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Mythical Animals (RSA 2011 and a volume of collected essays)

Saturday, October 23, 2010 - 9:23pm
Irina Iakounina / James Fujitani

We are putting together a panel and a volume of essays on mythical animals in the Renaissance. In this dawning age of science, did people really believe in their reality? It is common to see science and myth coexist in literature, scientific and philosophical treatises, travel journals, curiosity cabinets, etc. Where was the boundary between the real and the fabulous, the plausible and the implausible? A publisher expressed interest in our topic, and we are seeking contributors. Please send abstracts to iiakouni@kent.edu and jfujitani@apu.edu.

Popular Culture's Place in the English Composition Classroom: Special Section of Academic Exchange Quarterly (Deadline 05/15/11)

Saturday, October 23, 2010 - 5:46pm
Wendy Galgan

Focus: Often, the discussion regarding the use of popular culture in the classroom focuses on content-area courses. There are, however, myriad ways in which pop culture can be used to enhance students' critical thinking and writing abilities within the structure of English composition courses. This issue of AEQ seeks submissions that discuss both the theoretical and practical uses of popular culture in the composition classroom, as well as ways in which pop culture can be integrated into composition assignment design.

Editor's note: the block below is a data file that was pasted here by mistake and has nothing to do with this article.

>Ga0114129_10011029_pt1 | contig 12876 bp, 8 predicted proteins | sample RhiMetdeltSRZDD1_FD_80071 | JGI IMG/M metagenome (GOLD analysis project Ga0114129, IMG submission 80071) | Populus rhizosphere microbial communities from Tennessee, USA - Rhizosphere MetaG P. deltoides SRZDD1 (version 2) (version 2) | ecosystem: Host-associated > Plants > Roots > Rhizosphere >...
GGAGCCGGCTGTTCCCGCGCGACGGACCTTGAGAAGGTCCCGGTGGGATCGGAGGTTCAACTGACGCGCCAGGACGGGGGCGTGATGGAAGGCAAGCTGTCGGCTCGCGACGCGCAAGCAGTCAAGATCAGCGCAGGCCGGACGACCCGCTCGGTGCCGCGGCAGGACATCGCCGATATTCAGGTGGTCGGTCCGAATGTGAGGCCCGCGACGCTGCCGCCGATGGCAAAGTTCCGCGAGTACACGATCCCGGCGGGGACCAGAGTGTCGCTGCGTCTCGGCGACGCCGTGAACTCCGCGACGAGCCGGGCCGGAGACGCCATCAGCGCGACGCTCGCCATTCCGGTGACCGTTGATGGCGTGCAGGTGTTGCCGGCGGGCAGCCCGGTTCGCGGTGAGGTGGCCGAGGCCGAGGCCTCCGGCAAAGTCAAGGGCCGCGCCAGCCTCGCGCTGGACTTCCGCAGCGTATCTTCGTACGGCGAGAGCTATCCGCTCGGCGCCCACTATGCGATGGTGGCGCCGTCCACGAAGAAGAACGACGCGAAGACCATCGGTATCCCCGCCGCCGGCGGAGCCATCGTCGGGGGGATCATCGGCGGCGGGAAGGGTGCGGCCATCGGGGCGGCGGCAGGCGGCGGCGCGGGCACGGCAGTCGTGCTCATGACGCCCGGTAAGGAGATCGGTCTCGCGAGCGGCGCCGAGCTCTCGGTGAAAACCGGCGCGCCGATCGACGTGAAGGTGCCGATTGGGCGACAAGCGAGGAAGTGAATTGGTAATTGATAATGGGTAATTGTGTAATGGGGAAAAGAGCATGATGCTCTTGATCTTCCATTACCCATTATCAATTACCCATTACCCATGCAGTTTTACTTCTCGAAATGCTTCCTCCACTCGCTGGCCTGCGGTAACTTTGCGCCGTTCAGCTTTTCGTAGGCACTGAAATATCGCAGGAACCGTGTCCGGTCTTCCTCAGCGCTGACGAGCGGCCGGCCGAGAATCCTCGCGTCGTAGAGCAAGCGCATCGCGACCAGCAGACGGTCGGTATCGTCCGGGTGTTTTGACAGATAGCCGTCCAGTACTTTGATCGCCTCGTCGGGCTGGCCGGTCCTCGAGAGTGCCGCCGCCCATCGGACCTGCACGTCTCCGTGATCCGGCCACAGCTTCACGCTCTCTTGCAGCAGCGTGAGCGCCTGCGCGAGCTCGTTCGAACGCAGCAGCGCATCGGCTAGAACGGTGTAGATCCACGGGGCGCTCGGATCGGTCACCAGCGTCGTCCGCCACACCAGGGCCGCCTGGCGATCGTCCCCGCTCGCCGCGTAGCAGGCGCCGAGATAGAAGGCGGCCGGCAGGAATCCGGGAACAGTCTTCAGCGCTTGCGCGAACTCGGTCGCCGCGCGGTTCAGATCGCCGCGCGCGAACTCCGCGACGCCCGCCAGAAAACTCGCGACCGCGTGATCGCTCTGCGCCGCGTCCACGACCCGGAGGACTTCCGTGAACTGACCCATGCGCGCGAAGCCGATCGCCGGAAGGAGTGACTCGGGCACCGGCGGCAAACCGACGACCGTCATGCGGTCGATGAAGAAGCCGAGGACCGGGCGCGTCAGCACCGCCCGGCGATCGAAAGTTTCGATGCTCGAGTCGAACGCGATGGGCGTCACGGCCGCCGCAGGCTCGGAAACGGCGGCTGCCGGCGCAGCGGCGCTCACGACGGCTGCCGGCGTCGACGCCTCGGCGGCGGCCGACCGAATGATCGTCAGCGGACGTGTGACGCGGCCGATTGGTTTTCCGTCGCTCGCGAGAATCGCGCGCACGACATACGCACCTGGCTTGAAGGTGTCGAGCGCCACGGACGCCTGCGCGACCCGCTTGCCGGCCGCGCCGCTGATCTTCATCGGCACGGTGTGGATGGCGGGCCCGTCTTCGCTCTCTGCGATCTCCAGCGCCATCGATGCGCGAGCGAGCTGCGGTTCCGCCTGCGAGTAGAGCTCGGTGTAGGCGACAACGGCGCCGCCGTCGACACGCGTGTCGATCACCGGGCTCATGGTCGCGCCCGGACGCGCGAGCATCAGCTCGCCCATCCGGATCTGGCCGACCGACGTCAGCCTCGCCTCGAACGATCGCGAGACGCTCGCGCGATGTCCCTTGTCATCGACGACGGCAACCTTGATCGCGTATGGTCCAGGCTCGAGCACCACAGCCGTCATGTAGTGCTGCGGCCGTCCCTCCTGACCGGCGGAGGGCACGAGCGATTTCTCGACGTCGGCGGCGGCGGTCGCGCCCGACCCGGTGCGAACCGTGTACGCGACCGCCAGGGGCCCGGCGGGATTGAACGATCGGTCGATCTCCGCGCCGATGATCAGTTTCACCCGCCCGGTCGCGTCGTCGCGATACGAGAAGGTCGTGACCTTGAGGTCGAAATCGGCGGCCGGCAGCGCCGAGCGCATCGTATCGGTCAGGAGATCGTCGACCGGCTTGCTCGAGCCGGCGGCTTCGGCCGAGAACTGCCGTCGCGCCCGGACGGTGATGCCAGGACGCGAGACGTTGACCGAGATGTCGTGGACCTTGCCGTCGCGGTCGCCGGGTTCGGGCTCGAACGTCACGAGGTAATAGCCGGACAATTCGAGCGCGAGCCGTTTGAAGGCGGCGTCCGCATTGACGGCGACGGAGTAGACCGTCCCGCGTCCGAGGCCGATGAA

Textual Intervention and the Literary Subject [ACLA March 31 - April 3, 2011

Saturday, October 23, 2010 - 2:58pm
American Comparative Literature Association

This seminar asks questions about the myriad ways that literary agency is mediated, complicated, and enriched by forces external to the author function. As scholars concerned with the material production of texts often point out, the literature we read is often shaped and transformed by the work of editors, publishers, amanuenses, illustrators, scribes, translators, compilers, and so on. All of these laborers operating between the inaugural author and the reader substantially transform both texts and readers' experiences of these texts. But how, this seminar asks, does this substantial field of labor inform our understanding of the subjects involved in the production of literarature?